Tuesday, February 27, 2018

Travel Lessons: Blind Spots and Distractions

One travel benefit is seeing how others view your "home" country. Mexico is particularly interesting because trade agreements and the strong U.S. dollar have made many Mexican cities (León, Irapuato, etc.) into de facto American and European economic satellites. Within one minute of entering any decent-sized Mexican city, even a one-eyed tourist will notice Hilton, Holiday Inn, and Ibis everywhere, usually with an American restaurant attached--and that's before you visit any major shopping mall. 
When shopping malls are legally-approved, only old buildings will be interesting. Wait...
Despite such Americanization, Mexicans tend to have blind spots about fundamental American facts--a revelation that initially seemed strange until I realized most Americans have similar blind spots about other countries, even ones they've visited. For Americans and Europeans, part of this phenomenon involves the desire to be well-liked, and part of it is writers' need to adapt to average attention spans. For instance, a very smart, well-traveled colleague recently wrote about Cuba's "first class" healthcare system. However, anyone who has actually visited Cuba as an ordinary tourist and ventured into any pharmacy (shelves are almost bare or sell mostly vitamins, though one anti-cholesterol drug seems effective) or seen anyone with hearing aids (they're usually analog, not digital, and similar to ones worn by Americans 25 years ago) will realize nothing is first-class about Cuban medical care above a pediatric or basic level.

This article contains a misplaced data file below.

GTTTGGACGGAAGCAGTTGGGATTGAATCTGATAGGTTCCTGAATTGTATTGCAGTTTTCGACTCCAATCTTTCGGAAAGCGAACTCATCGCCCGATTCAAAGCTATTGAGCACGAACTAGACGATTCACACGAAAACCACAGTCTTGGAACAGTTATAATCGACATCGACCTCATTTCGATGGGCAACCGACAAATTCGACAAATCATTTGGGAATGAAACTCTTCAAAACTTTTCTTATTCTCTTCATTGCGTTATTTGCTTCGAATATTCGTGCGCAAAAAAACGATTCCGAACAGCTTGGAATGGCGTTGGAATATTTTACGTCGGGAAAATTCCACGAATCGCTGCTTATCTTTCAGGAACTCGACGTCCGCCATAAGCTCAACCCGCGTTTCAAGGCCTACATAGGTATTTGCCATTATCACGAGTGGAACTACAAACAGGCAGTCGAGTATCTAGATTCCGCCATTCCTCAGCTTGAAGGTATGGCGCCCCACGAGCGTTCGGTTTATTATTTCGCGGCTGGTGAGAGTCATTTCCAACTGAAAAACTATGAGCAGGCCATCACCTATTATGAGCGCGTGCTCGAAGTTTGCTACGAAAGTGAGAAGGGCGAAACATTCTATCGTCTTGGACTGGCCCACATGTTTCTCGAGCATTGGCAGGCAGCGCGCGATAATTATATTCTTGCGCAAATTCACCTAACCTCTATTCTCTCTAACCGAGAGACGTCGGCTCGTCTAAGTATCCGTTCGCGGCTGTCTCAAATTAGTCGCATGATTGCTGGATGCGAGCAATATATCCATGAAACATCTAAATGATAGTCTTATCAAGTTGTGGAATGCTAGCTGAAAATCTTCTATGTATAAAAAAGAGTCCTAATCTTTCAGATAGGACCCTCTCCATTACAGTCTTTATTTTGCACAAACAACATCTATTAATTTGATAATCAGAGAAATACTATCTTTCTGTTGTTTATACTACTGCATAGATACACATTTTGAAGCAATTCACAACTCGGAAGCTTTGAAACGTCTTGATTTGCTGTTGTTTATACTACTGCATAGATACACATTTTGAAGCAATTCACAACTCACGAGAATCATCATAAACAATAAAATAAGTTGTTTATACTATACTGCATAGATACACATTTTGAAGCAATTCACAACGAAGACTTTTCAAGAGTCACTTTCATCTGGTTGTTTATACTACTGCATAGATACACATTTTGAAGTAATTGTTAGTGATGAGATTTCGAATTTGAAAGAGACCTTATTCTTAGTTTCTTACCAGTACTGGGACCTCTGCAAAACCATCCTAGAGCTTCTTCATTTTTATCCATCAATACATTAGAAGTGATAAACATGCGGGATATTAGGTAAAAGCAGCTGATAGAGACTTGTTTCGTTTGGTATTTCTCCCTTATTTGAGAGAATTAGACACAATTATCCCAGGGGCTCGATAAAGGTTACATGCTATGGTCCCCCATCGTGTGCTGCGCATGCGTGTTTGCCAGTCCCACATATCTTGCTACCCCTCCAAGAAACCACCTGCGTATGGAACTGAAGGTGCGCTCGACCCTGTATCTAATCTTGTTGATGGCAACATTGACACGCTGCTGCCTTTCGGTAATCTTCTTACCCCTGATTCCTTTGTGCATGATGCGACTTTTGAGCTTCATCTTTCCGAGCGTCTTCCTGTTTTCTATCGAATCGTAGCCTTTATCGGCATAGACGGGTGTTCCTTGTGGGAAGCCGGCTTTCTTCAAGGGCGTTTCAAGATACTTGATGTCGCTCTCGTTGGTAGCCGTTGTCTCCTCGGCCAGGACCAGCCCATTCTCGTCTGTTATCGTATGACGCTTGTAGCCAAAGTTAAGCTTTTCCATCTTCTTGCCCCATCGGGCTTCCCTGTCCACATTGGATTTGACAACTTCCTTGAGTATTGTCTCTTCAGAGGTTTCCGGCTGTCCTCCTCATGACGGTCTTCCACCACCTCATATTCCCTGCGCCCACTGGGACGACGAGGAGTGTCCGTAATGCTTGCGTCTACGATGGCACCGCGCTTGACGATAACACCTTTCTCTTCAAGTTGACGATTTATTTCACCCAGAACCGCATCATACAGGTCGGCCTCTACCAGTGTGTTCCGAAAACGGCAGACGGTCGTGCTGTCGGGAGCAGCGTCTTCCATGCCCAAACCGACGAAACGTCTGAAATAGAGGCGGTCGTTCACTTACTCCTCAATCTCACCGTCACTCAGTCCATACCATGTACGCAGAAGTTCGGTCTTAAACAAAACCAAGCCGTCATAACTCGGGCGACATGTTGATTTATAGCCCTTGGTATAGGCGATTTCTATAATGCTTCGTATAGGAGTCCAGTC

Suppose you're an older, affluent traveler and writer. Which is the easier path? An offhand reference to "first class" healthcare or spending vacation time investigating whether a country's healthcare system matches the hype? Not only is one clearly much easier, but the other option risks the ire of immigration officials as well as nationalistic residents and influential expats. Somehow, modern society has created a situation where telling the truth has massive downside with no clear benefit and taking a simplistic and conformist approach has only upside. Humanity's new religion is optimism, and few people seem to mind that controversy is rarely an optimist's preferred bailiwick.

In any case, Mexican history is incredibly complex--two revolutions in one century will do that--but most people agree true democracy hasn't existed in Mexico very long. Indeed, until recently, Mexico was a one-party state where corruption was assumed unless otherwise proven. Yet, most Mexicans are optimistic about their country's future because they argue they've only had democracy for a short while, whereas Americans have had it for centuries. In spite of Trump's election, Mexicans believe true democracy is the way forward, and America's success is based in large part on giving every member of its society a voice in government affairs. This analysis contains numerous blind spots, but it has captured the public's imagination even though many Americans couldn't vote until 1920, when women finally won the right to vote; minorities were often disenfranchised at the polls (poll taxes, voter registration issues, etc.) until the 1970s; and individual votes are often trumped by groups such as unions, which are more effective at influencing elections as 40+% of Americans have stopped voting, especially in primaries. Such cognitive dissonance got me thinking: what if every single zeitgeist is wrong? What if human beings prefer to eschew simple ideas in favor of delusions of grandeur?